Team RAAM: How To Do It in 1996

By Chris Kostman, Race Director

Originally published in ULTRA Cycling, 1996

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RAAM is quite an undertaking, a path as difficult to prepare and organize for as to ride. It's also a path best shared with others. That's why the interaction with crew and other racers is so integral to the RAAM experience.

This teamwork is at its most explicit in the Team RAAM, an event where mutual support and sharing is at the core of the experience. Another wonderful aspect of this teamwork is the communal efforts that go into the planning of the event. Fund-raising, crew training, equipment getting, it's all so much easier to do with four, rather than one.

And team ultra racing, well, it's a hammerfest where speed and horsepower are the name of the game. That's why Team RAAM is gathering such momentum and gaining serious worldwide appeal. Of the fifteen team in 1994, five of them were from overseas. With four teams in 1992, eight teams in 1993, and fifteen teams in both 1994 and 1995, the 1996 Team RAAM should see 25 to 30 teams toeing the line.

Here's hoping that, right now, you take the initiative to join this field. Team RAAM is no picnic, but it is doable, in large part because it is a TEAM event. Here's how to do it:


Get your team together! Find not only three other good riders, but also keep in mind several other variables when selecting your teammates. Would you want to spend a week on the road with them? Will they pull their weight in all aspects of the undertaking? For example, can they bring sponsors, money, support vehicles, and/or crew to the organizing table? Do they have connections into local media, bike shops, and business? And are they committed to The Long Run in all of its manifestations? Remember, one weak link in the chain can spell disaster.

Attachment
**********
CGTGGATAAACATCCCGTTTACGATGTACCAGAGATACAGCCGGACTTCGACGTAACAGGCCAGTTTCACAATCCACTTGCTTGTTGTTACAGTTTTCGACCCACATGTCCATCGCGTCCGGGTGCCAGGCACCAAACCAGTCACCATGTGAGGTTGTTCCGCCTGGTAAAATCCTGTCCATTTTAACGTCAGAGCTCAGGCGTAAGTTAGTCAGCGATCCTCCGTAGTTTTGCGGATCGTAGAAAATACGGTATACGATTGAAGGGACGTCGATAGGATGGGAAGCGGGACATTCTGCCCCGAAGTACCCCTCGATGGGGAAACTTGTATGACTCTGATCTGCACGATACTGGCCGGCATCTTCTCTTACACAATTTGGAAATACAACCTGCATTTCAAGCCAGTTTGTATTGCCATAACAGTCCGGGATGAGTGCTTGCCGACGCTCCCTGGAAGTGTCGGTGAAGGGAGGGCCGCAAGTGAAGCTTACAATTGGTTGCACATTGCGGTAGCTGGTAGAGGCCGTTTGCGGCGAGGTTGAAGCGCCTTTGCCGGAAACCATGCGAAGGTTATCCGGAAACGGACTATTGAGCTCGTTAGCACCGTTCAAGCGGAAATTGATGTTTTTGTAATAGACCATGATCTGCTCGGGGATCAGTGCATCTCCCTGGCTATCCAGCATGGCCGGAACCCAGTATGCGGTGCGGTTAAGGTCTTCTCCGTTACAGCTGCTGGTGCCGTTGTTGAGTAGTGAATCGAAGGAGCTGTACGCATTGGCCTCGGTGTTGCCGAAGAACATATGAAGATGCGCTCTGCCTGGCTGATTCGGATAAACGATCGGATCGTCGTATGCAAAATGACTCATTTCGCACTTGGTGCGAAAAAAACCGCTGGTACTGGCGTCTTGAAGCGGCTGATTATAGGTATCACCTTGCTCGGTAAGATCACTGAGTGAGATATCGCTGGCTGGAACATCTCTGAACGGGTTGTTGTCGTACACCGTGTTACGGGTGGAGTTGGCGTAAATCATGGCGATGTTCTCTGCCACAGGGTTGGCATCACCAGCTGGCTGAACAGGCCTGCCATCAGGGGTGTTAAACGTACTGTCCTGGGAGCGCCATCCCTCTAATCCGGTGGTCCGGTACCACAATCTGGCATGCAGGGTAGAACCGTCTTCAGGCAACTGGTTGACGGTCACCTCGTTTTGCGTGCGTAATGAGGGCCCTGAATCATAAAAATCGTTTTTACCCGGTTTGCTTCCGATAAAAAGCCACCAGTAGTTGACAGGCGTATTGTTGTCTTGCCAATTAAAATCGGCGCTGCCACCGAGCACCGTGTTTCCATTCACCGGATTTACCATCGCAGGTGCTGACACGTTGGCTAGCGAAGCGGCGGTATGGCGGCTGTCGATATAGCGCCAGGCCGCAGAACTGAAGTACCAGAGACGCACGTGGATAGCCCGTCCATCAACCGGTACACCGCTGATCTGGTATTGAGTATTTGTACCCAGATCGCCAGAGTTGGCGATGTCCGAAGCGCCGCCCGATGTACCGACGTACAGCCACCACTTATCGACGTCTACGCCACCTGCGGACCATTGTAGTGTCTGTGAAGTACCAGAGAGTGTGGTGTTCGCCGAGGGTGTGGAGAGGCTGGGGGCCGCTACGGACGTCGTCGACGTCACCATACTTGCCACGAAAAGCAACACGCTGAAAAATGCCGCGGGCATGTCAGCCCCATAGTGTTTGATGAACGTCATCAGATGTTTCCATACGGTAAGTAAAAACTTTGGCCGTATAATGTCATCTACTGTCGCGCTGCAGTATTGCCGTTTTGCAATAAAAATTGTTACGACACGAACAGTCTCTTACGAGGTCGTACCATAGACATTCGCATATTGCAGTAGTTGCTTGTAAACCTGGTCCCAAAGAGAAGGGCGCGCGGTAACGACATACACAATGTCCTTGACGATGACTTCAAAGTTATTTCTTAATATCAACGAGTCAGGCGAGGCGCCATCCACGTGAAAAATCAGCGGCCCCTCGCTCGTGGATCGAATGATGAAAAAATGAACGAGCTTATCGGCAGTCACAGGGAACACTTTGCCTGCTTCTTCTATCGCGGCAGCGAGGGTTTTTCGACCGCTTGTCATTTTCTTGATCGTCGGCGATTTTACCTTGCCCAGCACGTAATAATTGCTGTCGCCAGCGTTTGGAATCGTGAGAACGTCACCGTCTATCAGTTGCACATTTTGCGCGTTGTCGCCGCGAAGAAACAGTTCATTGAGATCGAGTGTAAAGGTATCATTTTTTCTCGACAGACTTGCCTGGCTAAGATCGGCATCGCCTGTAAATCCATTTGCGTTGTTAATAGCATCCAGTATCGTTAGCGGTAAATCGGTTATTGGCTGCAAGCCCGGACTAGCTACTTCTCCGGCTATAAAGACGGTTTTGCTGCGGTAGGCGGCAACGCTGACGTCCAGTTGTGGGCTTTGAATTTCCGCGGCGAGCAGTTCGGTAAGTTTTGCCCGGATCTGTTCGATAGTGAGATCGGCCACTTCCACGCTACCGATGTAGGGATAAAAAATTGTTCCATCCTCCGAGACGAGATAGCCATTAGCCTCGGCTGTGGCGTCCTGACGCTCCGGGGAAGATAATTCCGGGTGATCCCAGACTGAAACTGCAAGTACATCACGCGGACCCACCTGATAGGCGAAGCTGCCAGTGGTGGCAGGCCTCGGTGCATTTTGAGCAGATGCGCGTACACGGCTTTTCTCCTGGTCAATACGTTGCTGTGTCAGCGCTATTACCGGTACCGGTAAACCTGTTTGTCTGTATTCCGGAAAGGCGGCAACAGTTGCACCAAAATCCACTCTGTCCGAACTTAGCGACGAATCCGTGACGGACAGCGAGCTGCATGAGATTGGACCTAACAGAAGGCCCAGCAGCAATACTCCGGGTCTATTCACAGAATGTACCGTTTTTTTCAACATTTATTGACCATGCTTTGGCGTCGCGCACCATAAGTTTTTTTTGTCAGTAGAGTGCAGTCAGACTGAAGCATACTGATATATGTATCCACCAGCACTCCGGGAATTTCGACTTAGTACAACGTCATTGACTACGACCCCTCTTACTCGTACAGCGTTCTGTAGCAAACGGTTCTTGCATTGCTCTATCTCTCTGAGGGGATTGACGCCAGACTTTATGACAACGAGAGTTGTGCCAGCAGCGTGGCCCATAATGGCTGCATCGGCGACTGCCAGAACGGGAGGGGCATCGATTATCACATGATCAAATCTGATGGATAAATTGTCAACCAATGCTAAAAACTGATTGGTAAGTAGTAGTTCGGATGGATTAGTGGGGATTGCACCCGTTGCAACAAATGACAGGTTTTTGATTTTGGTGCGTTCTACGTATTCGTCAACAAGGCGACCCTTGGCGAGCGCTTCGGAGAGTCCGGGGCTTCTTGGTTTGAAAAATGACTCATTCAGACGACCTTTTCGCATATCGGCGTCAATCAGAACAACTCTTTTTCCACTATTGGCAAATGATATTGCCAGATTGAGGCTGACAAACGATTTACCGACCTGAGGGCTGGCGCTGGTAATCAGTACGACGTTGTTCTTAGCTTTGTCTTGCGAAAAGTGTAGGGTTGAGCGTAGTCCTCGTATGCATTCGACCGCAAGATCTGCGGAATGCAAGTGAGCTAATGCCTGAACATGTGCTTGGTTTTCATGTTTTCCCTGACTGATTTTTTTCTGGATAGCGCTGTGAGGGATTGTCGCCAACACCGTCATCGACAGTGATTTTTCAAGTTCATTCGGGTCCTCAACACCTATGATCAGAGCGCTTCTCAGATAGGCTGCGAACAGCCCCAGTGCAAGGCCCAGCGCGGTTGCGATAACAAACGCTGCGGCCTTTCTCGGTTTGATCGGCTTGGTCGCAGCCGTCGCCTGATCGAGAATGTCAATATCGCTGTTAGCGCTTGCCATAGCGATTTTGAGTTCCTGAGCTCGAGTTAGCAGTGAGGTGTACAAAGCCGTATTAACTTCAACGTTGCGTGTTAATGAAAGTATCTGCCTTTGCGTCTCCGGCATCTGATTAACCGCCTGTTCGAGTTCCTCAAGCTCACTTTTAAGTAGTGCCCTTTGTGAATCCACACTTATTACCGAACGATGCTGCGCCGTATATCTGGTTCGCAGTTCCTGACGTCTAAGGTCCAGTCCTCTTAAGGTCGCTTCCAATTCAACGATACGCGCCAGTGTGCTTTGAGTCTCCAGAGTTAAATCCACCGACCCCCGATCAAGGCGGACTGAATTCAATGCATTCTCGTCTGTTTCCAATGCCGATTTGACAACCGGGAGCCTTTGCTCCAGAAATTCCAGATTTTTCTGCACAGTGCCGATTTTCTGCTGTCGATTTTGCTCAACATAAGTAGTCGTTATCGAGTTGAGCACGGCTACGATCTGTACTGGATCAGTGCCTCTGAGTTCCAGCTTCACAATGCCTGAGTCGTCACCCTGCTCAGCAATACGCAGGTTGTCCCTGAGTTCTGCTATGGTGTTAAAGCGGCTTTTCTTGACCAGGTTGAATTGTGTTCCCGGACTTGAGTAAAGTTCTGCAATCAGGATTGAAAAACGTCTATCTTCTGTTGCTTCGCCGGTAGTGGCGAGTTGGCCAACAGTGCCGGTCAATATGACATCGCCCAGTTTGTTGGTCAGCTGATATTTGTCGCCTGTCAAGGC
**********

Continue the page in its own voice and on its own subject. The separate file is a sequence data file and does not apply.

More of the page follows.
Once you've organized your team, it's important to strategize and stay on top of all that needs to be done. Draw up a master plan and divide up the workload of the different aspects of the project. There's no need to double or triple or quadruple your efforts on many of the nuts and bolts of the race. So divide and conquer! Some of the major items that will be included in your budget and master plan include:

  • Total cash outlay for food, motels, gas, rentals, equipment, and supplies.
  • Vehicles (at least two vans and one motorhome).
  • Support crew (at least six people, if not eight to twelve). Hot tip: take a real, professional bike mechanic along. Perhaps get a local bike shop to provide the mechanic, tools, and spare parts, plus pay that mechanic her normal salary for going along. Also, a massage therapist (ideally two) is absolutely paramount.
  • Bikes (if you can't get a bike sponsor to provide equal, matching bikes, then each rider should be responsible for his/her own equipment.)
  • Bike equipment, like spare wheels, tyres, parts, etc. (If you have a lot of this in common, be sure that you decide the fate of it all for after the race.)
  • Support gear, like ice chests, towels, body care products, CB radios, loud speakers, sound systems, spot and hazard lights, etc.
  • Airfares and other transportation to and from the start/finish for riders and crew.
  • Custom, logoized clothing for riders and crew members, plus extras to give away or sell to sponsors and fans.


Team RAAM costs between $10,000 and $40,000 to do, depending on how you do it, so your goal here is simple: to provide a tangible marketing opportunity in exchange for cash, products, and services rendered—for the expressed purpose of Getting Your Bottom Line Down. Remember, a penny saved is a penny earned! And not having to personally out-of-pocket a wad of greenbacks to compete in the race does wonders for peace of mind and physical performance. So...

Get your community(s) involved: the local car dealers, radio stations, newspapers, bike shops, fitness clubs, service groups like Kiwanis and Rotary, t-shirt screeners, pizza places, cafés, etc., etc. Go for the obvious sponsorship connections and marketing opportunities like these, plus get creative. Creativity pays big dividends! Look for any and all opportunities to get the word out about your team and the fame and fortune it can bring to your community and its businesses!

Go to the library and newsstands and find at least twenty or more local and regional publications to contact for publicity. Hospitals, service clubs, the Chamber of Commerce, corporations, schools, you name it, they all have magazines and newsletters that are hungry for this kind of material! You just have to find them, get the exposure, and reap the benefits! (When I did RAAM '87, I was featured, for example, in the magazine of Kiwanis International, which circulates in 70 countries!!! My sponsors loved this.)